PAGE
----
On the Overhead of Interference Alignment: Training, Feedback, and Cooperation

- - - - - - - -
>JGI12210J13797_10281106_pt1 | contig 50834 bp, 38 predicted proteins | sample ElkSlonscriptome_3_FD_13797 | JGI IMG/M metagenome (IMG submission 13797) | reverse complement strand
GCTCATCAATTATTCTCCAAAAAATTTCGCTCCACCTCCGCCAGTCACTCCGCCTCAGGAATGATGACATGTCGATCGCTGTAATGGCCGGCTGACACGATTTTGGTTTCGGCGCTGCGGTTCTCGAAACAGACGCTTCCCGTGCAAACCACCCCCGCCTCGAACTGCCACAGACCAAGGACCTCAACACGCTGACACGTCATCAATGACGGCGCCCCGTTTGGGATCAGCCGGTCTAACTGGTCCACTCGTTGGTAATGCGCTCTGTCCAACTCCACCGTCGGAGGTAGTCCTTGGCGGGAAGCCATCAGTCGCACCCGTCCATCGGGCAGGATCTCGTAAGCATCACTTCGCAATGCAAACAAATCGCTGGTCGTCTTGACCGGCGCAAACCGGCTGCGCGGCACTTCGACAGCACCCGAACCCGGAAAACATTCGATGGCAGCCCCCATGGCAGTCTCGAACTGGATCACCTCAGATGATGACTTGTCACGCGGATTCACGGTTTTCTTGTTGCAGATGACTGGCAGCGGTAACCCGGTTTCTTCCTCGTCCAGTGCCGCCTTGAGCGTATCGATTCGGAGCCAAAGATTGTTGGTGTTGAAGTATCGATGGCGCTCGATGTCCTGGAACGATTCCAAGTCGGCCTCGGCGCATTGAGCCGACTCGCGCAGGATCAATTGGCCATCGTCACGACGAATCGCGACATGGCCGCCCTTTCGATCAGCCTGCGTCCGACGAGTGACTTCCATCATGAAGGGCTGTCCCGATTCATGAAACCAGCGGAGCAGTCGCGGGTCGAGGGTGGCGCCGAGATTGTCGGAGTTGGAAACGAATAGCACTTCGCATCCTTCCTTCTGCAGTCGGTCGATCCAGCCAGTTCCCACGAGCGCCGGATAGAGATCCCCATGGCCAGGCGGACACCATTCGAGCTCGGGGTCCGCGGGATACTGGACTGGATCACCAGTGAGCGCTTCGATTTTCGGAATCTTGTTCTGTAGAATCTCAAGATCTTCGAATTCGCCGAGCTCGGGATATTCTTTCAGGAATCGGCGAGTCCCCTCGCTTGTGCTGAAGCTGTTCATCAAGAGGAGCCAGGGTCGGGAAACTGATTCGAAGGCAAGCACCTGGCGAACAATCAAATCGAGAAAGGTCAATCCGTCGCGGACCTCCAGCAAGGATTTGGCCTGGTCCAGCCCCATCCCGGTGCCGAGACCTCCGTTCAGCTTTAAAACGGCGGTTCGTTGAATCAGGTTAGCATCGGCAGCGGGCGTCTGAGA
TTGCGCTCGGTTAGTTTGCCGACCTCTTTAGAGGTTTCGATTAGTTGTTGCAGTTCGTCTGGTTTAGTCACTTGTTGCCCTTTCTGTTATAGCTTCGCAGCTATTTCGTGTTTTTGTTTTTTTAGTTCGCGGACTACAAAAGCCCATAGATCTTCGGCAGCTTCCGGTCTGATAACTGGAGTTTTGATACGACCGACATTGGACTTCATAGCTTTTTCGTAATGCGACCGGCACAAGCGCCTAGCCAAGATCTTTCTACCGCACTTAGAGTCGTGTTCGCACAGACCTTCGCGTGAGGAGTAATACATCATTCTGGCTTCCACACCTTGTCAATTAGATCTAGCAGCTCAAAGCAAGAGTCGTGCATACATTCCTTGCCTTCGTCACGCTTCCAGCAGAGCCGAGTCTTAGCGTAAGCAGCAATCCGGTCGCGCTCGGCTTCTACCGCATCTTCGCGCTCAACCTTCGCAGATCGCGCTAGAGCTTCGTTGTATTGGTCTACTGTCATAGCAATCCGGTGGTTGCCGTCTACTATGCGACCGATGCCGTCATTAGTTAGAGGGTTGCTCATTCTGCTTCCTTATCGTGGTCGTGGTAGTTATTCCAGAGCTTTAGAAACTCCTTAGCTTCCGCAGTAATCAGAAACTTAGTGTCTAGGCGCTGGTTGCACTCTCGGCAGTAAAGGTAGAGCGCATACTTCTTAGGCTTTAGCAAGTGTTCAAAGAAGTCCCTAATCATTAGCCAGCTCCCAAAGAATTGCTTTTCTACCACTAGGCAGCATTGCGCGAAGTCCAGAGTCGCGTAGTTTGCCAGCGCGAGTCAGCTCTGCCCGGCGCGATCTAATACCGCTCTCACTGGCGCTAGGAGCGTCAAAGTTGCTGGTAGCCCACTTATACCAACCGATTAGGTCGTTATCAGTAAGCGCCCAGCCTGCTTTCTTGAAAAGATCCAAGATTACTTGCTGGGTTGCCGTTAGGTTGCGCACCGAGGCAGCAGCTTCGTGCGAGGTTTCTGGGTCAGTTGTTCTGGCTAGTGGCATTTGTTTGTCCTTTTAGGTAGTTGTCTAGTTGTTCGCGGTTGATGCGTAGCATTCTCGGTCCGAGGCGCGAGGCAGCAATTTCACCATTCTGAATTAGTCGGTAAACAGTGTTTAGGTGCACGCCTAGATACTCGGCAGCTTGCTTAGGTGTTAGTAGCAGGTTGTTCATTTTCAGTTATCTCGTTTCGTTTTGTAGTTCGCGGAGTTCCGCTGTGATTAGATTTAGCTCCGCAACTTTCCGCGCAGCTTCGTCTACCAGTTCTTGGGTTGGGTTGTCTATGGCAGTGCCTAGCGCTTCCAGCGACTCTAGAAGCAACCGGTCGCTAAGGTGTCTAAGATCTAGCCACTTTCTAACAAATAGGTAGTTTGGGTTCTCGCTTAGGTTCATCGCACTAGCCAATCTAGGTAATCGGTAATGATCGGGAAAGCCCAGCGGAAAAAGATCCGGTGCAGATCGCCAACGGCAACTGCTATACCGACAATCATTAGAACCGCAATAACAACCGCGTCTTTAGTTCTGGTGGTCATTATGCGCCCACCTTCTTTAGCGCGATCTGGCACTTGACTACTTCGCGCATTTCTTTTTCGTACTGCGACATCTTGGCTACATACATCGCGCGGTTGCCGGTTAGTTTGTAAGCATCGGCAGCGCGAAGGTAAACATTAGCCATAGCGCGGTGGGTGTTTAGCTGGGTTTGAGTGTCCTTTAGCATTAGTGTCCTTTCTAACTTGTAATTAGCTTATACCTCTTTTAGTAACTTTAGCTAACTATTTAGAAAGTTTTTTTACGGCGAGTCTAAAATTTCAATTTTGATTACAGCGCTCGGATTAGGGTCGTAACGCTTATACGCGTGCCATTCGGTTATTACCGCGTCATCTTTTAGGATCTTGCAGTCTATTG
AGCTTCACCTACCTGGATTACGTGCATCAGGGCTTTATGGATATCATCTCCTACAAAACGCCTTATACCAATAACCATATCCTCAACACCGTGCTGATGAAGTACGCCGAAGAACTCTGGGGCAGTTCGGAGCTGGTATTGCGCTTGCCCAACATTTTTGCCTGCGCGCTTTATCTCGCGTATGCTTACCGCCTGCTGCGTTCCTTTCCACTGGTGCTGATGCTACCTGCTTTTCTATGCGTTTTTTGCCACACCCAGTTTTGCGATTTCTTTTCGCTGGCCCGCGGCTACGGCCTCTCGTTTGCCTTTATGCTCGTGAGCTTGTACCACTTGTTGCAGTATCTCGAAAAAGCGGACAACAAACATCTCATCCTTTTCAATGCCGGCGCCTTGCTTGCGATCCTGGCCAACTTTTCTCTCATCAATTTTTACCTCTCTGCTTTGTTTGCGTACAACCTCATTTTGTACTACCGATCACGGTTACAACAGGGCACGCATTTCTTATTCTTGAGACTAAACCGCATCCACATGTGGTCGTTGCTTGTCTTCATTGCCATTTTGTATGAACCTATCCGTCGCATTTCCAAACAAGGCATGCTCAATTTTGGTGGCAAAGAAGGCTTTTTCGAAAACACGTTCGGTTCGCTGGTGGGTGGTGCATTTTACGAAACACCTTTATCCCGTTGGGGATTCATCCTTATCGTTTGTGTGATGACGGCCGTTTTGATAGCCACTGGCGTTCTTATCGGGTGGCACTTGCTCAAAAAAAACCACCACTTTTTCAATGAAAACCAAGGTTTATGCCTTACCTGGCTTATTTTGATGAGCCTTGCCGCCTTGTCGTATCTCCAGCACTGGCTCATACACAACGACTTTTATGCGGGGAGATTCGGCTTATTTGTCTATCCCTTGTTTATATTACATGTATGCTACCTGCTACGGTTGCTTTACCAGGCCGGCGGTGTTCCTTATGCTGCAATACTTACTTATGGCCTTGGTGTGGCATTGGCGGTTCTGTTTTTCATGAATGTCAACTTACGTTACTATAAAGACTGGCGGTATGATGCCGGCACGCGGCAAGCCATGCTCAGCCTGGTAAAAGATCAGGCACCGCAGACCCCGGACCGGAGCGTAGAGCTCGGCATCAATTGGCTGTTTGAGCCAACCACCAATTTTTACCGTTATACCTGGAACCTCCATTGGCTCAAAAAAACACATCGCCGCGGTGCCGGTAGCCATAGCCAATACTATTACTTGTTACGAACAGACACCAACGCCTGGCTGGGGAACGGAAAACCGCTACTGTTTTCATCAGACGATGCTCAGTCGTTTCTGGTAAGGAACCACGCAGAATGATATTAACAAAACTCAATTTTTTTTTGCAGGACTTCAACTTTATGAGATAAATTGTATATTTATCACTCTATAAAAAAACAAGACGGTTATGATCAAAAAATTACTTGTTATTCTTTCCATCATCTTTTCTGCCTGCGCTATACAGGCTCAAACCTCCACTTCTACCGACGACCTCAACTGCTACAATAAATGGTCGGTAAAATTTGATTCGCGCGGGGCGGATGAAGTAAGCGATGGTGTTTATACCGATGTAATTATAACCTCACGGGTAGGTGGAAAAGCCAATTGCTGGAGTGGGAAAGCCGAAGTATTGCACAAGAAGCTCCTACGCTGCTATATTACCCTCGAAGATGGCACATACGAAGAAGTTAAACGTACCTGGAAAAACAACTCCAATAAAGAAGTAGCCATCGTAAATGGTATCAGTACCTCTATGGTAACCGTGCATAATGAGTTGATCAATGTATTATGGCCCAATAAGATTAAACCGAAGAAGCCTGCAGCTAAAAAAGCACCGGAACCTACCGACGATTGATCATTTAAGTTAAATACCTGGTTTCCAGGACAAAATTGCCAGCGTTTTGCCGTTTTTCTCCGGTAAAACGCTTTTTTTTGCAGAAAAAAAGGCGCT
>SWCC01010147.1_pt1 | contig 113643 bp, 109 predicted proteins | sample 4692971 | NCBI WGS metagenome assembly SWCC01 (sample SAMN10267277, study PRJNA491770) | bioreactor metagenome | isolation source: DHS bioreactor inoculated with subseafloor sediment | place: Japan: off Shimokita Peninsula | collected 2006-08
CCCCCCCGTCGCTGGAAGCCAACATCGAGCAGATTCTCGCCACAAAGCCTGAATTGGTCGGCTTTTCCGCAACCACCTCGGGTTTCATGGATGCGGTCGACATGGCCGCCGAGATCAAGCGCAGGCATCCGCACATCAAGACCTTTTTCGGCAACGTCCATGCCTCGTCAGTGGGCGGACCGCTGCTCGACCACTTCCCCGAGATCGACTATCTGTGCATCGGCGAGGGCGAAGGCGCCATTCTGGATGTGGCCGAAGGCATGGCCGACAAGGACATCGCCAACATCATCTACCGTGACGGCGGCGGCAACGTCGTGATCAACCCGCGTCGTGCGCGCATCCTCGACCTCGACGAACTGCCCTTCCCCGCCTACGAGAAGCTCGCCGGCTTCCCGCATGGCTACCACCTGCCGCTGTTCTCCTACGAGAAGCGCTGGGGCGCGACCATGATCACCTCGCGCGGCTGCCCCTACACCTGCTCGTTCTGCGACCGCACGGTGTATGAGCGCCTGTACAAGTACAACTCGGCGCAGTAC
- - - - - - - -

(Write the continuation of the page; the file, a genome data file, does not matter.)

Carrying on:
Interference Alignment (IA) is a cooperative transmission strategy that, under some conditions, achieves the interference channel's maximum number of degrees of freedom. Realizing IA gains, however, is contingent upon providing transmitters with sufficiently accurate channel knowledge. In this paper, the authors study the performance of IA in multiple-input multiple-output systems where channel knowledge is acquired through training and analog feedback. The authors design the training and feedback system to maximize IA's effective sum-rate: a non-asymptotic performance metric that accounts for estimation error, training and feedback overhead, and channel selectivity. They characterize effective sum-rate with overhead in relation to various parameters such as signal-to-noise ratio, Doppler spread, and feedback channel quality.